1974 Godzilla Vinyl Figure Bank
Version Source
 Godzilla vs. Mechagodzilla
Company: Diamond Select Toys
Extras: None
Classification: Figure Bank Reissue: No
Release: 2015 Height: 26 centimeters
Anthony Romero

Diamond Select Toys' throws a slight curve ball by introducing a second version of Godzilla to their figure bank line. This release is based off the character as he appeared in Godzilla vs. Mechagodzilla (1974). While my initial reaction to this release was slightly negative, I have come to appreciate this addition to the line due the attention to detail in matching the look in the movie and the fact it's devoted to a less common iteration of the character to see in toys.



First off, it's commendable to see Diamond Select Toys' continue to actually denote the specific version of the character they are basing their releases on. While it's all too common for companies to say "classic Godzilla" or "90's Godzilla", Diamond Select Toys is narrowing it down to the specific year.

In terms capturing the look, they nailed it for this figure. The more sunk in eyes, making Godzilla look more menacing than he did in Godzilla vs. Megalon (1973) or Zone Fighter (1973), is executed well to separate it from the previous year's suit design.

Although a lot of the effort is placed in making the face look right, other details are well maintained as well. It was nice to see that the figure only has three toes to match the suit. There are a couple of details where liberties were taken versus the suit, though. For example, in the film the tail ends in a rather thick tip where as this bank ends in a narrow point similar to the Heisei versions. The dorsal fins are also slightly too thin, lacking the overly "puffy" look that they had in the film. That said, both changes are visually appealing even if not movie accurate.

Sadly, the Achilles heel of the figure is a common one for these banks: it looks awful from a certain point of view. In this case, the side view of the figure, which can be seen below, looks pretty awful. The body area looks lumpy, like a slightly overweight Godzilla, while the face looks more like a frog.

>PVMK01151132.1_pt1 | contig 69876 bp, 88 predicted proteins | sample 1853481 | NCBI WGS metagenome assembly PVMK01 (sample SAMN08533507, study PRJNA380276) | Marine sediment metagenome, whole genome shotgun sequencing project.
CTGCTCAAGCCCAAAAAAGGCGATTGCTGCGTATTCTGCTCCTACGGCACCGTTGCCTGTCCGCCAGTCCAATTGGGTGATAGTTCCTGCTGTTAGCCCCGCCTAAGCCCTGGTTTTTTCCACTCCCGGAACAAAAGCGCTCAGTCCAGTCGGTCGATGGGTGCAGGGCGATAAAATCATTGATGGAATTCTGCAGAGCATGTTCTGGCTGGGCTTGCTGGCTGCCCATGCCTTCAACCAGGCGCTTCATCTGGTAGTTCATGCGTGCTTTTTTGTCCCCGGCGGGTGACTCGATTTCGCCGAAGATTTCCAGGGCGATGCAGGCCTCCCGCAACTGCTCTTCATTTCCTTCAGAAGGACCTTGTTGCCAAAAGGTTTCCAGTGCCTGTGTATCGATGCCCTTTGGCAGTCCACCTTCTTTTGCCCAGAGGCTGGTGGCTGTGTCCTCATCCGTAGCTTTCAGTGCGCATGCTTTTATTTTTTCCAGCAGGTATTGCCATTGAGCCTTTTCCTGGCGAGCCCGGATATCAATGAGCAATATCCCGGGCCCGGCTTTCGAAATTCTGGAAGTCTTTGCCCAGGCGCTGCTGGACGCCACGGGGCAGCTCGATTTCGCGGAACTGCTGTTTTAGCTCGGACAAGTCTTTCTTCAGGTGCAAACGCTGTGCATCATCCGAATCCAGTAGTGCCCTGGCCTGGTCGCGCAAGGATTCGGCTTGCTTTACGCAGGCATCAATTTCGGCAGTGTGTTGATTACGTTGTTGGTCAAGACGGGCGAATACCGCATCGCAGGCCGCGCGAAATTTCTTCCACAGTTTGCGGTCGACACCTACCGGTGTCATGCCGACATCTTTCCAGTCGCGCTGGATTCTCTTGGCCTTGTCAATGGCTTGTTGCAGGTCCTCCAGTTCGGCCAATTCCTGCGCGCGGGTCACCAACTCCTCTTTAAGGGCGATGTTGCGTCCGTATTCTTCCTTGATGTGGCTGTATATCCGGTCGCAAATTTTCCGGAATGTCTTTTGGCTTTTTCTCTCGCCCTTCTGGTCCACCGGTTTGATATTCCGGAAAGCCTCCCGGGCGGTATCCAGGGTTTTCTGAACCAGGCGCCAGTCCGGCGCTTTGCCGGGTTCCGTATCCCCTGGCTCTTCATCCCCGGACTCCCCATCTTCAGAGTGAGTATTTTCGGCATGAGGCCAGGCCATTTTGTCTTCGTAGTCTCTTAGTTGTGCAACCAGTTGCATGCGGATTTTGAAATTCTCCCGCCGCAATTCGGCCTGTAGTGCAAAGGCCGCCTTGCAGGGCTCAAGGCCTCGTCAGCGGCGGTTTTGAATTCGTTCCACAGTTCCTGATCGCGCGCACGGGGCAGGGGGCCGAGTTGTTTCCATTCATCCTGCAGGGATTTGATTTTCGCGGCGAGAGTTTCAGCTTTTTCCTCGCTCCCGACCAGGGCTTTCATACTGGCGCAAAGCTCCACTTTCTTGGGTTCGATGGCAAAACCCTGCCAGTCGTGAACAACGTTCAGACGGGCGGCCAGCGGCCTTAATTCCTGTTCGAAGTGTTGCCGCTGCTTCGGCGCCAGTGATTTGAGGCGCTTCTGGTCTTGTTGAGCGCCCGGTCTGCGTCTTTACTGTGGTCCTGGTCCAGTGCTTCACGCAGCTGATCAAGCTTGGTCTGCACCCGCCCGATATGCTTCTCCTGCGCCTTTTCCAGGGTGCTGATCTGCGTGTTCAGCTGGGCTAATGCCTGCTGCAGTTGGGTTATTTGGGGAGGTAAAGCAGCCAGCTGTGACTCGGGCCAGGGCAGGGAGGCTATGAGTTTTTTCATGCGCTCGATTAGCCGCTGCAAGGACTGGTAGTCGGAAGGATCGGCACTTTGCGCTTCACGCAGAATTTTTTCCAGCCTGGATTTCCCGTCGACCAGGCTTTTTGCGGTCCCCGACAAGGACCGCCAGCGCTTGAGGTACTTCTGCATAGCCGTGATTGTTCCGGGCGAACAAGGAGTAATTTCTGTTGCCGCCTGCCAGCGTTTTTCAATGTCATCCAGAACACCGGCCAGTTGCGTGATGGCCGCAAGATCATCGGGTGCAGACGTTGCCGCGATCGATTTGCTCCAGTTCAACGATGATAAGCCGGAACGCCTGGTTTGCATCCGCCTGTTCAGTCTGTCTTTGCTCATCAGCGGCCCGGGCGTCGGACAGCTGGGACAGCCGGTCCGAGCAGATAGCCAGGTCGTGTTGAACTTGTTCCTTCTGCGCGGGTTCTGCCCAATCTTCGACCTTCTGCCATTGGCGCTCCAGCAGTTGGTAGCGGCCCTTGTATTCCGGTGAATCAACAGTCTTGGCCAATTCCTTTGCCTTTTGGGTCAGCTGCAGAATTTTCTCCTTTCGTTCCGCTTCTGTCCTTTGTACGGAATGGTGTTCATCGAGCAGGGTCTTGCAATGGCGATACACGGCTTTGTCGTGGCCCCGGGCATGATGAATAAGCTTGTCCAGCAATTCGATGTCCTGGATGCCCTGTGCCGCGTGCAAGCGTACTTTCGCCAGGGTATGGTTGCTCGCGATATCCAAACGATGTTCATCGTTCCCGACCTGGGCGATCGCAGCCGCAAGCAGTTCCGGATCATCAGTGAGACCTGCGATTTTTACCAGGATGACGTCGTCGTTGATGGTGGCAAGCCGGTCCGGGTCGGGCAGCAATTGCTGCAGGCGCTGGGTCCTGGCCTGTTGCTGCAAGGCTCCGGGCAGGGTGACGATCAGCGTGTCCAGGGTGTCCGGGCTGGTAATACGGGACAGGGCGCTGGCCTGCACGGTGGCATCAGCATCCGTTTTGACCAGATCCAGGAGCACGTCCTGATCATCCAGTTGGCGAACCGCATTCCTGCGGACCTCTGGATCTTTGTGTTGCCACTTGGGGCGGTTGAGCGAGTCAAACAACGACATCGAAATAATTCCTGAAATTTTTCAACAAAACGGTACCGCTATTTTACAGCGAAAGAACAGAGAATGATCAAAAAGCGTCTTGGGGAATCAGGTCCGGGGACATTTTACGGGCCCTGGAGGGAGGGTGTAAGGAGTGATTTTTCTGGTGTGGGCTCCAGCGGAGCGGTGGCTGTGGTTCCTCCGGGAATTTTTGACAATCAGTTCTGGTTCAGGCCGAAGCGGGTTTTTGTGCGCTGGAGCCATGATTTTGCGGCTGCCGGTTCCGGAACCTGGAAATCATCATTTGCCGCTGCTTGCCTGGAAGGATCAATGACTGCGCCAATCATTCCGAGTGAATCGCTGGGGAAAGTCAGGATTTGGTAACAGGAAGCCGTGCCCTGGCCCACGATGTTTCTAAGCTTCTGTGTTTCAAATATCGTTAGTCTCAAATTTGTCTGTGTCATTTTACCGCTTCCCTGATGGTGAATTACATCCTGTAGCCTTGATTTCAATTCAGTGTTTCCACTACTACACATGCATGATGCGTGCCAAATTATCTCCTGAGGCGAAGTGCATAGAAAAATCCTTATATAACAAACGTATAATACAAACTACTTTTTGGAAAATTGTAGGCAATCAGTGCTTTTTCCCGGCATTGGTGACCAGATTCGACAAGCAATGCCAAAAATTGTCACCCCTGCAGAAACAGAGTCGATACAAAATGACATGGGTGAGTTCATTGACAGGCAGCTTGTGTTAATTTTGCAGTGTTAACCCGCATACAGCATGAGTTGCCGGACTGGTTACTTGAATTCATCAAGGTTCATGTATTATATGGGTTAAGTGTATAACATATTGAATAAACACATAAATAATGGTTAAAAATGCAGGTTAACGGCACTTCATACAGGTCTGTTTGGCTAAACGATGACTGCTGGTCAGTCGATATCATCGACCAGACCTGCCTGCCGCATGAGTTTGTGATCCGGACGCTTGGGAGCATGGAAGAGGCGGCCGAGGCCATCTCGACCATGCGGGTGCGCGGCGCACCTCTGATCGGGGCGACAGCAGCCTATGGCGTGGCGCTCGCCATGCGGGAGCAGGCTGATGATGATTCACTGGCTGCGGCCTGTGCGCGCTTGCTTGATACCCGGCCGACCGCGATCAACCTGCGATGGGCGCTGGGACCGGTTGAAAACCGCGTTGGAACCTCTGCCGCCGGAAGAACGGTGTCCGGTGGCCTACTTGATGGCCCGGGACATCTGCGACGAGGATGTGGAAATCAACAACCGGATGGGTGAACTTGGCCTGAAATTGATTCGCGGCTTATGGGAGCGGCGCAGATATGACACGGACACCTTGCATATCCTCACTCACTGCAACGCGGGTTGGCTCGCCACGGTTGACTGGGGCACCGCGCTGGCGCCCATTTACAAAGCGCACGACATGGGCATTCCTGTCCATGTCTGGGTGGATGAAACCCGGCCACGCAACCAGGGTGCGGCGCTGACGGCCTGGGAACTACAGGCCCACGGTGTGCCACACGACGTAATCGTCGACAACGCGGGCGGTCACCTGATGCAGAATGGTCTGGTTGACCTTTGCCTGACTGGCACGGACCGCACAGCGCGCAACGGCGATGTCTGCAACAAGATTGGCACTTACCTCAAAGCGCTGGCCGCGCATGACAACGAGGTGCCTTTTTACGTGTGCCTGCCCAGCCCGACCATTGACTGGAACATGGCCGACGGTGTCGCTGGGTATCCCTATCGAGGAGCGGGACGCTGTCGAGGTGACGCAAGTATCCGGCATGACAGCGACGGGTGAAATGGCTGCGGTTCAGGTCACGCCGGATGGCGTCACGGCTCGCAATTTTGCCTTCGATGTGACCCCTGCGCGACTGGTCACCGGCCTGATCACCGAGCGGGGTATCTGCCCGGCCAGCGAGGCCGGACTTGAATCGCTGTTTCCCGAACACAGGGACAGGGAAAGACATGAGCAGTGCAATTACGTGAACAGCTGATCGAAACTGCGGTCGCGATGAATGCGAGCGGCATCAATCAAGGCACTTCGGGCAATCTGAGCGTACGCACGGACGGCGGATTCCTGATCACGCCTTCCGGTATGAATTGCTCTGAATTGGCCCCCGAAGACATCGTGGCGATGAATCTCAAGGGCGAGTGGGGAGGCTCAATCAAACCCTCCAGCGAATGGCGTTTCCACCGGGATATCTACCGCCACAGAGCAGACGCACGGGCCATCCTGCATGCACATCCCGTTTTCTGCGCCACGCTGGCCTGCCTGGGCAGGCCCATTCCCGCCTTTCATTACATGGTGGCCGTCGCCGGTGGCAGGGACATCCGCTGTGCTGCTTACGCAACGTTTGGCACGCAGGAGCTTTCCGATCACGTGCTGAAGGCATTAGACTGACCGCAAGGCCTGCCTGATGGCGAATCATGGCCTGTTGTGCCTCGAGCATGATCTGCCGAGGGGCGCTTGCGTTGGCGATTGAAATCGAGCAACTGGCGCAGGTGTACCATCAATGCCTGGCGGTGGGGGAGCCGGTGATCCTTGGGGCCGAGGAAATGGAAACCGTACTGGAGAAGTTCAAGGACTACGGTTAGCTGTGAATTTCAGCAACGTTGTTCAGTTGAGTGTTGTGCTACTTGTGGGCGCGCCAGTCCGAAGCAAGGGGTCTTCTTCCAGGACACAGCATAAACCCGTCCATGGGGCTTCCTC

The bank measures about 10 inches in height from the feet to the tip of the head. The tail is marginally taller, adding an extra centimeter to the height.


Side View

In regards to the paint job for this bank, there is nothing overly complex done to the figure. Most of the bank is colored the charcoal green color of Godzilla's skin, which matches well to his screen appearance.

Despite being a very simple paint job, there is nice attention to detail paid to the face of Godzilla. While the giant white and black eyes are easy to pull off, Diamond Select Toys' went the extra mile to color in the mouth area despite the fact you really have to strain to look inside. This includes a pink color for the gums and also a slightly creamy white for the teeth.

The dorsal fins are given a shiny coat of silver paint, that makes them stand out a bit. Meanwhile, the toe and finger nails are painted a deep gray, which isn't quite movie accurate but does differentiate it from the silver coloring of the dorsal fins which is appreciated.


Bank Function

Coin Slot

The coin slot for this figure is located on the back shoulder area. While not unnoticeable, it is fairly discreet and blends in about as well as one might have hoped for.

In order to get the coins out, Godzilla's head can be removed. This is an easy process, without needing a lot of muscle to dislodge it.

There is a fair amount of space inside the bank to store coins as well. The only downside is that the tail is hollow, meaning there is a slight challenge to free smaller coins that might slip in there.



This bank has almost no articulation. At best, the head can very slightly wiggle from left to right. This is a very minor degree of movement, however.


Packaging and Assembly

Included Contents

In total, the 1974 Godzilla release is made up of nine pieces. This includes the head, arms (two), legs (two), main body, tail (composed of two pieces) and finally a mouth piece. All of these pieces are glued onto the body, with the exception of the head that can be removed to retrieve coins.

The figure comes pre-assembled, perhaps in response to the life and death struggle that resulted in trying to assemble the Godzilla Classic 1989 Vinyl Figure Bank.

A tag is included with the bank that is located around the right arm, fastened there with a clear plastic collar.



I originally unwrapped this figure and saw his side view first, which left a pretty bad initial impression. It took me a couple of days to warm up to it until I started to appreciate the fact that they decided to make a release specific to this version of Godzilla, and for personal bias Godzilla vs. Mechagodzilla (1974) is one of my favorite Godzilla films. Bottom line is that this release is pretty enjoyable, although I don't quite understand why he is more expensive than some of the other recent releases such as the Rodan Vinyl Figure Bank for which there is a $5 price discrepancy between the two.

In closing would also like to thank Diamond Select Toys for sending this in for review.

Rating: Star Rating